Archie: Rockin’ the World TPB (Archie)

Archie Rockin

CREDIT: Archie Comics

Rating: 4/5 – Archie and the Gang Take Their Act Worldwide.
by ComicSpectrum reviewer Adam Alamo.

It’s a great time to be an Archie Comics fan! Next year promises big changes for the publisher as it expands or relaunches many of its current comic line and moves into television, movies, and fashion. Even its title character will be getting a fresh new look to celebrate his nearly 75 years in comics. One might say that Archie is getting ready to “rock the world” with these changes and while many feel anxious about a change in the status quo, I cannot be more excited. Before that happens, though, the Riverdale gang takes their musical act worldwide in Archie: Rockin’ the World, a volume that collects Archie issues #650-653. It’s a rockin’ good romp around the globe that has plenty of classic Archie to satisfy longtime fans.

Joining the Archies on this world tour are fellow musical acts Josie and the Pussycats, the Bingos, and the Madhouse Glads. As they hop from country to country, the reader gets a quick geography primer on the current locale that is then worked into the story. From there, all sorts of hijinks occur as the Bingos and the Madhouse Glads take off, the Bettys pop in for an emergency performance, and a cornucopia of Archie characters join the narrative. It’s really a who’s who of the Archie world as Dan Parent throws in the naughty Cheryl Blossom, the stylish Katy Keene, the magical Sabrina Spellman, and many more. It makes for a lot of fun to guess who will make an appearance next. Parent even introduces a new character that causes the Archie love triangle (or is it a love square at this point?) some stress. Parent is no stranger to creating new characters and I love that he expands the cast yet again. I also like that he follows up on the previous Archie/Valerie relationship, which keeps with the series’ continuity. Has Archie’s days as a player finally come to an end? Though history and experience would tell you no, you’ll have to read this story to find out. The volume wraps up with short bios on the bands as well as great reprint material featuring some of their older stories. These bands have graced the pages of Archie for over 40 years, so it helps to provide some history for new readers. Dan Parent also handles the art duties on this story arc and as I’ve said before, I believe he’s the best modern Archie artist. He takes a very consistent house style and makes it his own without ever losing the essence of the characters.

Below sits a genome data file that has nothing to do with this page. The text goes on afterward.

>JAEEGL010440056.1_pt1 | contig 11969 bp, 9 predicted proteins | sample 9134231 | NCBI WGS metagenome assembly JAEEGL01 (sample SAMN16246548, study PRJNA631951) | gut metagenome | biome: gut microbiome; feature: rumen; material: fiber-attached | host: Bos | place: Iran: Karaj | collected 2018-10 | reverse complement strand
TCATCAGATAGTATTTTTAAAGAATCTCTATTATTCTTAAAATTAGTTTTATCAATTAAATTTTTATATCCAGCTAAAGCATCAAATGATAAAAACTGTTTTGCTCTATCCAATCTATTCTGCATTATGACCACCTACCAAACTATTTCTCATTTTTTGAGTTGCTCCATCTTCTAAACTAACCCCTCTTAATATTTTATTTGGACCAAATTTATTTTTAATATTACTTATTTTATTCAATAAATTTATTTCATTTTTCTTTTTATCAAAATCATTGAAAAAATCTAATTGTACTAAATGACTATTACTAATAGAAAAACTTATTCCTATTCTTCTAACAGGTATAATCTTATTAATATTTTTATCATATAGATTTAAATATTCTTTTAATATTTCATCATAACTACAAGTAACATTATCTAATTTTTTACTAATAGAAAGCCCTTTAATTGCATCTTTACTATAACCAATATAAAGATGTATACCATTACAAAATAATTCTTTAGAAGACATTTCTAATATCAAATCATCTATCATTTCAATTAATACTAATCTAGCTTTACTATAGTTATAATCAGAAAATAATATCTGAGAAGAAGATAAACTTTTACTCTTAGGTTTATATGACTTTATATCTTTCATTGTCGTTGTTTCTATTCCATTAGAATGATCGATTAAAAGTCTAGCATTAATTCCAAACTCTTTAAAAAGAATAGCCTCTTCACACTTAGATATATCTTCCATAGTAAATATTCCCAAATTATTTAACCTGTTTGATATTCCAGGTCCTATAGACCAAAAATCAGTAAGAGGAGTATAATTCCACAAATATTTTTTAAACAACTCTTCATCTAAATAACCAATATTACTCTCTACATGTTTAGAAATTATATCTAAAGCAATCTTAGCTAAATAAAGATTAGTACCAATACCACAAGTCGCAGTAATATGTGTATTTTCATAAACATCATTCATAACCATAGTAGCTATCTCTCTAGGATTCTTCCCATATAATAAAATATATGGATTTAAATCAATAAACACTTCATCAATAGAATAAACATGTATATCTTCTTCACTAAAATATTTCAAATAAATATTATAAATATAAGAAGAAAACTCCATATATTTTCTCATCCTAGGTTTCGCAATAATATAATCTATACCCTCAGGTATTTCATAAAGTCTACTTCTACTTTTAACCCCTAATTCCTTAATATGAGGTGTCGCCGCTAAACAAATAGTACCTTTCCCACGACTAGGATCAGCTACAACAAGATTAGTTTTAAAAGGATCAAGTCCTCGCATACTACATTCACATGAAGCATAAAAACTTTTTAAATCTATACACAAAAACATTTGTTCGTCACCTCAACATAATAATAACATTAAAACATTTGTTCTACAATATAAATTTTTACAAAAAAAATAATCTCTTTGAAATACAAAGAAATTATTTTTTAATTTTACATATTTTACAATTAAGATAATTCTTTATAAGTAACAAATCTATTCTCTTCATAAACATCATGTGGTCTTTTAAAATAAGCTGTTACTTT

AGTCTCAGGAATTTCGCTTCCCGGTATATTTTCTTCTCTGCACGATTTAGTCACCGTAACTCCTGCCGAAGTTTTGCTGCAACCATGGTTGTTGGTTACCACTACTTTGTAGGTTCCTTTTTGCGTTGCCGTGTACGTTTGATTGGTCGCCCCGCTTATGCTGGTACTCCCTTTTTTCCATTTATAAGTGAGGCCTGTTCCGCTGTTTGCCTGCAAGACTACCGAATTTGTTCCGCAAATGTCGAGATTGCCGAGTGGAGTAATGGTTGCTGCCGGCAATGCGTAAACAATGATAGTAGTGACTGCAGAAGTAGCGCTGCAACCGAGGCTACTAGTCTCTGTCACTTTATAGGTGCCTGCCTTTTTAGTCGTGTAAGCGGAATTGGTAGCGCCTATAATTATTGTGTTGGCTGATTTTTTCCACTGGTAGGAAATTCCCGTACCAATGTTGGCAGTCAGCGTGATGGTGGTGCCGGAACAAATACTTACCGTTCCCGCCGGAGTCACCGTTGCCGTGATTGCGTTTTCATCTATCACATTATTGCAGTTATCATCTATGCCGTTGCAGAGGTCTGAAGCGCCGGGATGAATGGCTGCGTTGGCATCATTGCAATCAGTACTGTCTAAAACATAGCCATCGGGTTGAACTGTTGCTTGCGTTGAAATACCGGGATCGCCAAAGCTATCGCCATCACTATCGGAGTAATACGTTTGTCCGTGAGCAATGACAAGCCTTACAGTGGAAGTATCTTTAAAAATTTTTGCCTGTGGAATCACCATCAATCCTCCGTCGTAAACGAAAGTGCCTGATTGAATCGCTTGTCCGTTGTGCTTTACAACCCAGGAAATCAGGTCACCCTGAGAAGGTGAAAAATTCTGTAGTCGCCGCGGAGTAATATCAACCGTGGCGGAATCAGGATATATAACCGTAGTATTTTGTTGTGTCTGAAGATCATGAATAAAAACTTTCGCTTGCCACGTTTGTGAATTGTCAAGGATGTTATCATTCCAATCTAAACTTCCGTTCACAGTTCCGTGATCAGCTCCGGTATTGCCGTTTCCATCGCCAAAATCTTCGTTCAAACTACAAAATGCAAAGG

Overall, Archie: Rockin’ the World is a big ball of fun that incorporates everything that makes an Archie Comic great: the art’s consistent house style, the cast’s never-ending shenanigans, and the girls fighting over everyone’s favorite redheaded teen. It’s a nice respite before the promised changes of next year. And while I’m all for trying out new things, modernizing the brand, and hopefully raising some interest in this publisher I like so much, I think I’m happy to sit here for a while before all the big changes occur.

Reviewed by: Adam Alamo
(adam@comicspectrum.com
)
https://comicspectrum.com/ Covering the full spectrum of comics culture

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Kinski (Image)

KINSKI_TP_COVER_900p

CREDIT: Image

Rating: 5/5 – A Tale About a Man and a Dog (That Isn’t Even His)
by ComicSpectrum senior reviewer Shawn Hoklas.

We originally reviewed the first issue of Kinski when it was released digitally through Monkeybrain Comics last year. After the series wrapped, Image decided to publish a trade paperback, collecting all six issues. If you haven’t tried this digitally, now would be the time to seek this out as creator Gabriel Hardman has created a unique, tension filled and touching story about a man and his dog. Only the dog isn’t his.